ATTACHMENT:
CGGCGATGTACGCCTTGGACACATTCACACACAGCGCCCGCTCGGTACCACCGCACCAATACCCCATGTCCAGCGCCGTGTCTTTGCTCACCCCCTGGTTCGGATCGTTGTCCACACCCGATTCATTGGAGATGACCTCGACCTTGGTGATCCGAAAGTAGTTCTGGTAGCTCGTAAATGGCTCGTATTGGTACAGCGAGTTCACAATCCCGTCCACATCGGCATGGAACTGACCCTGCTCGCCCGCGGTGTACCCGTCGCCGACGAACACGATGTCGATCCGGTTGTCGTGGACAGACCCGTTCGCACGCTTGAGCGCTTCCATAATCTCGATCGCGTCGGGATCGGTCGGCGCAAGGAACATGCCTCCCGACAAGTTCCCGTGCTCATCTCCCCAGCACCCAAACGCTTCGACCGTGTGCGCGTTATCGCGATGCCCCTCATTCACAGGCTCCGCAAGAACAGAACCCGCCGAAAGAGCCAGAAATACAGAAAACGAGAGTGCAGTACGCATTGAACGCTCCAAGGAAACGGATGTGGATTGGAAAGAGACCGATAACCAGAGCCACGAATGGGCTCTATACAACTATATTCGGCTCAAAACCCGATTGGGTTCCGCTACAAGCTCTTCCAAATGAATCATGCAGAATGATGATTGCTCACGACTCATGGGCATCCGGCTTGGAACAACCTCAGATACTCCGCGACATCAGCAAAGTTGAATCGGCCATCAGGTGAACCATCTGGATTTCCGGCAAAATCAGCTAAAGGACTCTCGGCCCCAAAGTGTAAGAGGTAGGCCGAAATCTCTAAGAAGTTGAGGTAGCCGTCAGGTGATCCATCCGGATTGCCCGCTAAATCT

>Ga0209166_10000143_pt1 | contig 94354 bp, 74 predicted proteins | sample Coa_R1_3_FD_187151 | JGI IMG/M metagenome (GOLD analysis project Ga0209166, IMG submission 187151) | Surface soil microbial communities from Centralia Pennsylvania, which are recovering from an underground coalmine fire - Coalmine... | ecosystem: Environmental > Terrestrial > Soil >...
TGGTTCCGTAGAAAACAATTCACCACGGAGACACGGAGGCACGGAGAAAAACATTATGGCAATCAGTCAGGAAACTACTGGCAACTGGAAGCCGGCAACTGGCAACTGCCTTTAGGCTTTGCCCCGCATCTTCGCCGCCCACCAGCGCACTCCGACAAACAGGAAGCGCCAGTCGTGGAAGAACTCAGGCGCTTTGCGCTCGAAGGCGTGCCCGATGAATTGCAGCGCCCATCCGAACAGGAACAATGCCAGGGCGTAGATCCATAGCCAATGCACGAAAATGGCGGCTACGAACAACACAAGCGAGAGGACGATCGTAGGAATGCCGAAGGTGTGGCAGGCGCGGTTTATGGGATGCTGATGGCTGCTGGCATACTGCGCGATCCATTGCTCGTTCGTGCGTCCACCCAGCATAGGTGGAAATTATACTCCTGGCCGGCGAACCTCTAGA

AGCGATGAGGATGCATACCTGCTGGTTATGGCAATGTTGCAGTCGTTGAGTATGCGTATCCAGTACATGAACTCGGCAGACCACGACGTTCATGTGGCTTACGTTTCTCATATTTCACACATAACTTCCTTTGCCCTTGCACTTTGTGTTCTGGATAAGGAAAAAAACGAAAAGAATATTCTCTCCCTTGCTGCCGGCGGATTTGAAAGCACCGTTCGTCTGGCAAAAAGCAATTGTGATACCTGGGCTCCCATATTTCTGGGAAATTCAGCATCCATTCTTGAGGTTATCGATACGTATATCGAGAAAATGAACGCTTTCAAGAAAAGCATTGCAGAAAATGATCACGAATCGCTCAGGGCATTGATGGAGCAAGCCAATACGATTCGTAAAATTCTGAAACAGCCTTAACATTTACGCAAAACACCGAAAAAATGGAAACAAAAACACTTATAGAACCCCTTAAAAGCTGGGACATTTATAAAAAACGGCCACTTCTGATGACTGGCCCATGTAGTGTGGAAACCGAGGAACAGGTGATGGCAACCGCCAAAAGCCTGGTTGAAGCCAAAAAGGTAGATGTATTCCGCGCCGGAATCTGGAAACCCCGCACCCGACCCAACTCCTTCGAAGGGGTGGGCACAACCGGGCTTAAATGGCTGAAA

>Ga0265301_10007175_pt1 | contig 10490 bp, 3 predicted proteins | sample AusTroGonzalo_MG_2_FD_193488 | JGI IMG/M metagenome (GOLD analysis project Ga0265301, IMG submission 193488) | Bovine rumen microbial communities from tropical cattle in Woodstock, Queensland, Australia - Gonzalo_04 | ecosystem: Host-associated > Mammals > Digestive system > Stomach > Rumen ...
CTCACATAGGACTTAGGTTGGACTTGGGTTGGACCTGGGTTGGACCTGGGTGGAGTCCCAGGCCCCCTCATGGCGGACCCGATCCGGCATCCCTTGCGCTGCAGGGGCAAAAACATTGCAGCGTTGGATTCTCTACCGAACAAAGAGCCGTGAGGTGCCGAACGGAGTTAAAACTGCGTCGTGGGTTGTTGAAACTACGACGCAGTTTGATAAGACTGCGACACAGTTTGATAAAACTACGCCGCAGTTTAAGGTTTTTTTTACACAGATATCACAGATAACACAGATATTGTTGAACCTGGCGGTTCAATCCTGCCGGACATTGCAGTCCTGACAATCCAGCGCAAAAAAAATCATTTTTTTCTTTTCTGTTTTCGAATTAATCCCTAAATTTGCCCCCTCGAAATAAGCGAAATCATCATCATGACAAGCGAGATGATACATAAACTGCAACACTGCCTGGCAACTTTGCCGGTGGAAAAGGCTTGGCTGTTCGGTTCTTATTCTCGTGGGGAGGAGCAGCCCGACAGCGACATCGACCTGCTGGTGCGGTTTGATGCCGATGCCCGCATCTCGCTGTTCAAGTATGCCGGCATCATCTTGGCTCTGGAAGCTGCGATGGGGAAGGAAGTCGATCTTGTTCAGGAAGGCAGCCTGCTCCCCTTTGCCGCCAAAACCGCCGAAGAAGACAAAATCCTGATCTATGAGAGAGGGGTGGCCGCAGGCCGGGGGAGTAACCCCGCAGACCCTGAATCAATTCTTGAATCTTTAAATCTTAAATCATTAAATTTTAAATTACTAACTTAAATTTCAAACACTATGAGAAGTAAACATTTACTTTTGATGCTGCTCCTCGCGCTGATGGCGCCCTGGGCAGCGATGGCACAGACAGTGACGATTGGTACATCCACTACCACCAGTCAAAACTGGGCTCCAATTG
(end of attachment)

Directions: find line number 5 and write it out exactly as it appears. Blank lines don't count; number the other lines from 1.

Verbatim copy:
>Ga0265301_10007175_pt1 | contig 10490 bp, 3 predicted proteins | sample AusTroGonzalo_MG_2_FD_193488 | JGI IMG/M metagenome (GOLD analysis project Ga0265301, IMG submission 193488) | Bovine rumen microbial communities from tropical cattle in Woodstock, Queensland, Australia - Gonzalo_04 | ecosystem: Host-associated > Mammals > Digestive system > Stomach > Rumen ...